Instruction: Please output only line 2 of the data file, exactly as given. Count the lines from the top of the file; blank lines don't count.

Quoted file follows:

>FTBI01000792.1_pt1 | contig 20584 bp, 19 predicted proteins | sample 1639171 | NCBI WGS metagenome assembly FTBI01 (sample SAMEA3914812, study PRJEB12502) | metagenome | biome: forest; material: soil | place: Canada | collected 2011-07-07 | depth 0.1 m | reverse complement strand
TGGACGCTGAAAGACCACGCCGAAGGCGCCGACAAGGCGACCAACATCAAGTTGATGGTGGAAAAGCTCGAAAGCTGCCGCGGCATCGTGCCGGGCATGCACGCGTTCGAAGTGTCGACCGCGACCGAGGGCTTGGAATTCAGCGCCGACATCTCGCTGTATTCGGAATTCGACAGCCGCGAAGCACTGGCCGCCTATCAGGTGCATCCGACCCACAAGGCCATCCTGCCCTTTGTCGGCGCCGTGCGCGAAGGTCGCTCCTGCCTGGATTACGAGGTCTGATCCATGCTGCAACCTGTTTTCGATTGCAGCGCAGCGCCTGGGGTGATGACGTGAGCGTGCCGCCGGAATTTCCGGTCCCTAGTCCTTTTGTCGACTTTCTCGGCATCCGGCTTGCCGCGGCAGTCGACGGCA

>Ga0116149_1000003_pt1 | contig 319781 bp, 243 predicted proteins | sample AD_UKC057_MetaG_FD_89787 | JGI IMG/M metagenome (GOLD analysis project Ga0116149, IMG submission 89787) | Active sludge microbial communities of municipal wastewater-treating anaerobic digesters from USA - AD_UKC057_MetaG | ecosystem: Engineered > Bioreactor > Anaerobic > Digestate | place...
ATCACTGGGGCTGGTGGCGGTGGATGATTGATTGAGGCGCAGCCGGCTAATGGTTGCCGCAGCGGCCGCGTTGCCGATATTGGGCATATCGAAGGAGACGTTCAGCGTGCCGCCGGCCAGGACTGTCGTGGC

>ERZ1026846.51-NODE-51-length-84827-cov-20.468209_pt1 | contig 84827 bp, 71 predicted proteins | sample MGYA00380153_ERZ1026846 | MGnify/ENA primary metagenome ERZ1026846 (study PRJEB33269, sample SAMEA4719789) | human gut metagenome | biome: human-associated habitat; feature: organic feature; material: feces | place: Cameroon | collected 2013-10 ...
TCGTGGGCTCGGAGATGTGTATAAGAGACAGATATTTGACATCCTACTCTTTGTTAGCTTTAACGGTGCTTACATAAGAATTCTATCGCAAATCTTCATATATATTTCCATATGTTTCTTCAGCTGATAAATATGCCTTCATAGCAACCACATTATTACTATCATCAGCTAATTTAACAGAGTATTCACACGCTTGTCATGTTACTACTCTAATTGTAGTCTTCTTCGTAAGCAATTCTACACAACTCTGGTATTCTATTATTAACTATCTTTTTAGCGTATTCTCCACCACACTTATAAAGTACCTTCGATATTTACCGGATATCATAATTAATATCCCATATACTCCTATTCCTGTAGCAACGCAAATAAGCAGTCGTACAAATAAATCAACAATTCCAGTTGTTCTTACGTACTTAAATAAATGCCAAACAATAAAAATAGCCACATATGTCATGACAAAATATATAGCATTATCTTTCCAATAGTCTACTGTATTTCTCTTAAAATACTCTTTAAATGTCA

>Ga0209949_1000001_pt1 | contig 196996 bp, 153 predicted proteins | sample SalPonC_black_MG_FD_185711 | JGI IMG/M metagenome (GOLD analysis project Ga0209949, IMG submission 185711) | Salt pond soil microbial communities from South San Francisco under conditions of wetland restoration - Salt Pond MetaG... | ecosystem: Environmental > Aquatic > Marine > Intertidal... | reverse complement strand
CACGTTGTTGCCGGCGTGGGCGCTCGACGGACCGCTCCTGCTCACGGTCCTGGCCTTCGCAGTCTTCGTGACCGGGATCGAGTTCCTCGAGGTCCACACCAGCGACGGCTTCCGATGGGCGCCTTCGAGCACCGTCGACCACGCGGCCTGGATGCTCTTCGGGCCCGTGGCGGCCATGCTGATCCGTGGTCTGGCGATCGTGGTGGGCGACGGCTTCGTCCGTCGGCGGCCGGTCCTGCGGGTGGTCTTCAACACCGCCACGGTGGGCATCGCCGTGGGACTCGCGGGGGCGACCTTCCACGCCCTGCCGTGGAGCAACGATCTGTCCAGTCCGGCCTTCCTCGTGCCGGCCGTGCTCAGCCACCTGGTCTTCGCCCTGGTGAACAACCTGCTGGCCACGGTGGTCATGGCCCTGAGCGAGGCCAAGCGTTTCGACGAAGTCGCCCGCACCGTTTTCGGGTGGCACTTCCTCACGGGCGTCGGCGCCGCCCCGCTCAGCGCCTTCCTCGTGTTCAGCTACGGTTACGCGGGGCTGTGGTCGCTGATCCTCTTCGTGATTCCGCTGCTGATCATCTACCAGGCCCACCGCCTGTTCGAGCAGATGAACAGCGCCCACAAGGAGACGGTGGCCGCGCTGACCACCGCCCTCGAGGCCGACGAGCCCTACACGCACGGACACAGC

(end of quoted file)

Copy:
TGGACGCTGAAAGACCACGCCGAAGGCGCCGACAAGGCGACCAACATCAAGTTGATGGTGGAAAAGCTCGAAAGCTGCCGCGGCATCGTGCCGGGCATGCACGCGTTCGAAGTGTCGACCGCGACCGAGGGCTTGGAATTCAGCGCCGACATCTCGCTGTATTCGGAATTCGACAGCCGCGAAGCACTGGCCGCCTATCAGGTGCATCCGACCCACAAGGCCATCCTGCCCTTTGTCGGCGCCGTGCGCGAAGGTCGCTCCTGCCTGGATTACGAGGTCTGATCCATGCTGCAACCTGTTTTCGATTGCAGCGCAGCGCCTGGGGTGATGACGTGAGCGTGCCGCCGGAATTTCCGGTCCCTAGTCCTTTTGTCGACTTTCTCGGCATCCGGCTTGCCGCGGCAGTCGACGGCA